How healthy is the typical Australian?
The typical Australian is a non-smoker and has never smoked, does 42 minutes of exercise every day, is overweight or obese and does not eat enough vegetables.
Data released today by the Australian Bureau of Statistics’ (ABS) National Health Survey 2017-18 shows that more than half of Australians (56 per cent) thought they were in excellent or very good health, while 15 per cent were feeling in fair or poor health.
Just under half (47.3%) of Australians had one or more chronic conditions in 2017-18, an increase from 2007-08 when two-fifths (42.2%) of people had one or more chronic conditions.
Chronic health conditions experienced in Australia in 2017-18 were:
- Mental and behavioural conditions - 4.8 million people (20.1%)
- Back problems - 4.0 million people (16.4%)
- Arthritis - 3.6 million people (15.0%)
- Asthma - 2.7 million people (11.2%)
- Diabetes mellitus- 1.2 million people (4.9%) comprising Type 1 Diabetes - 144,800 people (0.6%) and Type 2 Diabetes - 998,100 people (4.1%)
- Heart, stroke and vascular disease - 1.2 million people (4.8%)
- Osteoporosis - 924,000 people (3.8%)
- Chronic obstructive pulmonary disease (COPD) - 598,800 people (2.5%)
- Cancer - 432,400 people (1.8%)
- Kidney disease - 237,800 people (1.0%)
ABS Director of Health Statistics, Louise Gates, said the typical Australian male weighed 87kg and stood 175cm tall and was therefore overweight while the typical female weighed 72kg and was 161cm tall and was also overweight.
“On average, we were doing 42 minutes of exercise every day, which mostly consisted of walking for transport or walking for exercise (24.6 minutes), however we didn’t participate in sufficient strength and toning activities", Ms Gates said. "In addition, 44 per cent of us spent most of our work day sitting."
- Overall Australians aged 15 years and over exercised 42 minutes per day on average, the largest part of which consisted of walking for transport and walking for exercise (24.6 minutes).
- However, only a minority met the physical activity guidelines with 1.9% of 15-17 year olds, 15.0% of 18-64 year olds and 17.2% of 65 year olds and over meeting the 2014 Physical Activity Guidelines in 2017-18.
- One in ten (10.3%) 15-17 year olds engaged in 60 minutes of exercise (excluding workplace physical activity) every day and around one in six (15.8%) did strength or toning activities on three or more days in the last week.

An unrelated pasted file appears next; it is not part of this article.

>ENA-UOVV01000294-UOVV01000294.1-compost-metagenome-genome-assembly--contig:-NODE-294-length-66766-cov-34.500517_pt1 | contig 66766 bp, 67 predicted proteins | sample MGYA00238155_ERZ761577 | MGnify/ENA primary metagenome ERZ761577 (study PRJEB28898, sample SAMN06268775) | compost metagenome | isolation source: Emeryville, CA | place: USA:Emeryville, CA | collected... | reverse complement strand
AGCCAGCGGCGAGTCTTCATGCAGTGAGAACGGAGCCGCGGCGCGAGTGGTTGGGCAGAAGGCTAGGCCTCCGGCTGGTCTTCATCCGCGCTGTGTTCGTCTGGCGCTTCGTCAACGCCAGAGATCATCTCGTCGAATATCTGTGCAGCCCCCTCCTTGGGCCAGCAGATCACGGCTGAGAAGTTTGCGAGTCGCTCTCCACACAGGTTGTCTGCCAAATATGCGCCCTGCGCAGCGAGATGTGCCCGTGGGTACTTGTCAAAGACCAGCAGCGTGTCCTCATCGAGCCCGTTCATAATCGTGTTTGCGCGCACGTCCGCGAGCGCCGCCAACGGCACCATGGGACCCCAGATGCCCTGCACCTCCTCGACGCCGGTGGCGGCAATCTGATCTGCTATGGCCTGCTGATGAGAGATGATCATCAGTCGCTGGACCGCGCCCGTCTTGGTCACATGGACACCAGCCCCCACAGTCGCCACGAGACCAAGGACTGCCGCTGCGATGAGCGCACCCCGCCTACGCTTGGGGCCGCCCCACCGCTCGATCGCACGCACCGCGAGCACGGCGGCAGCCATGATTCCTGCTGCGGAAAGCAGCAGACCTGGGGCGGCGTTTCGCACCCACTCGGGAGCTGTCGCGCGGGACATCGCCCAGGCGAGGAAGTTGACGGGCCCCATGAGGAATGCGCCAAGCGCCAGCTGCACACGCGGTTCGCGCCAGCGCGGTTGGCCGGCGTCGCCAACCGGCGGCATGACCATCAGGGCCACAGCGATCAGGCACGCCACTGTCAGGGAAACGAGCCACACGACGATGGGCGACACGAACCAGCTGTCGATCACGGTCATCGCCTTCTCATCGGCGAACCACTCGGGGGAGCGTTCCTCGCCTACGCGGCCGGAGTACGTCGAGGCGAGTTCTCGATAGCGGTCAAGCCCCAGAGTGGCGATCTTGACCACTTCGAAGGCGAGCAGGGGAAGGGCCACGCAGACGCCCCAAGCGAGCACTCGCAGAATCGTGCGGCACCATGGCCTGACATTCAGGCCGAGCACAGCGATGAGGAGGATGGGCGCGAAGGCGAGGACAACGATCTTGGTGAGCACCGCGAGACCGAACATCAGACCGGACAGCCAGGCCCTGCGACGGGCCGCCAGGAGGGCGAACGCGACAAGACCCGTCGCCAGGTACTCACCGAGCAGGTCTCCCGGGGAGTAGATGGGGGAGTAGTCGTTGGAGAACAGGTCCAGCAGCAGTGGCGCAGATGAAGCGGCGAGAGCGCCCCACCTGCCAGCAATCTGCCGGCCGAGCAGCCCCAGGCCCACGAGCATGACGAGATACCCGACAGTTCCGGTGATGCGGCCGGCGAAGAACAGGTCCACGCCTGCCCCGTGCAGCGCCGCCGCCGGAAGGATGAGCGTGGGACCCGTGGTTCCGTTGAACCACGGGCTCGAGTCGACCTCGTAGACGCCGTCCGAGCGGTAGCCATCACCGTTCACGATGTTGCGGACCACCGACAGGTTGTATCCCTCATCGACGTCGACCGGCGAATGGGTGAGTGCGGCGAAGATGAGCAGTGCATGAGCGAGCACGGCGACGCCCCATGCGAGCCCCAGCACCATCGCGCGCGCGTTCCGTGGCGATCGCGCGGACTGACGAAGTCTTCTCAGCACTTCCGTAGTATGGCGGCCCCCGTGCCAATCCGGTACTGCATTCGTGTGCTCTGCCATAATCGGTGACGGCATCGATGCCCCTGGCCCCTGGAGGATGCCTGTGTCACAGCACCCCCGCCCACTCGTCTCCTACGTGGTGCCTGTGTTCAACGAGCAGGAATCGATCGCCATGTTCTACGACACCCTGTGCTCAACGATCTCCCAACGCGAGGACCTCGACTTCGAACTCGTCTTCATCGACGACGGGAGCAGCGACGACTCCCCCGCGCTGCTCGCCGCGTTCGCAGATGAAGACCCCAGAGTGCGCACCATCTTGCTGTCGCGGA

- More than half (55.4%) of 18-64 years olds undertook 150 minutes or more of exercise in the last week, excluding workplace physical activity and this increased to 65.5% when workplace physical activity was included.
- One quarter (24.9%) of 18-64 year olds undertook strength or toning activities on two or more days in the last week.
- Just over a quarter (26.1%) of older adults (65 years and over) engaged in 30 minutes of exercise on 5 or more days in the last week.
- Adults aged 18-64 years described their day at work as mostly sitting (43.7%), 22.8% described their day as mostly walking, 19.5% as mostly standing and 13.6% as mostly heavy labour or physically demanding work
Fruit and vegetable consumption
“More than half of us were eating the recommended daily intake of fruit but not enough vegetables, with only 7.5 per cent of adults eating the recommended daily serves of vegetables."
- In 2017-18, just over half (51.3%) of Australians aged 18 years and over met the guidelines for the recommended daily serves of fruit (2 or more serves).
- One in thirteen (7.5%) adults met the guidelines for serves of vegetables (5-6 or more serves for men depending on age, and 5 or more for women).
- Only one in twenty (5.4%) adults met both the fruit and the vegetable recommendations. These rates have remained fairly consistent over time.
- One in seventeen (6.0%) children aged 2-17 years met the guidelines for the recommended number of serves of both fruit and vegetables in 2017-18. Over seven in ten (73.0%) children ate the recommended serves of fruit, an increase from 2014-15 (70.1%)
Mental and behavioural conditions
- In 2017-18, one in five (20.1%) or 4.8 million Australians had a mental or behavioural condition, an increase from 4.0 million Australians (17.5%) in 2014-15.
- In 2017-18, 3.2 million Australians (13.1%) had an anxiety-related condition, an increase from 11.2% in 2014-15.
- One in ten people (10.4%) had depression or feelings of depression, an increase from 8.9% in 2014-15.
In good news, while 79 per cent of us consumed alcohol in the last year, we did so at safe levels.
Fewer than half of Australians (48 per cent) consumed either sugar sweetened or diet drinks and 47 per cent of Australians had at least one chronic health condition.
Further details are in National Health Survey: First Results, 2017-18 (cat. no. 4364.0.55.001) from the ABS website http://www.abs.gov.au.
13 December 2018.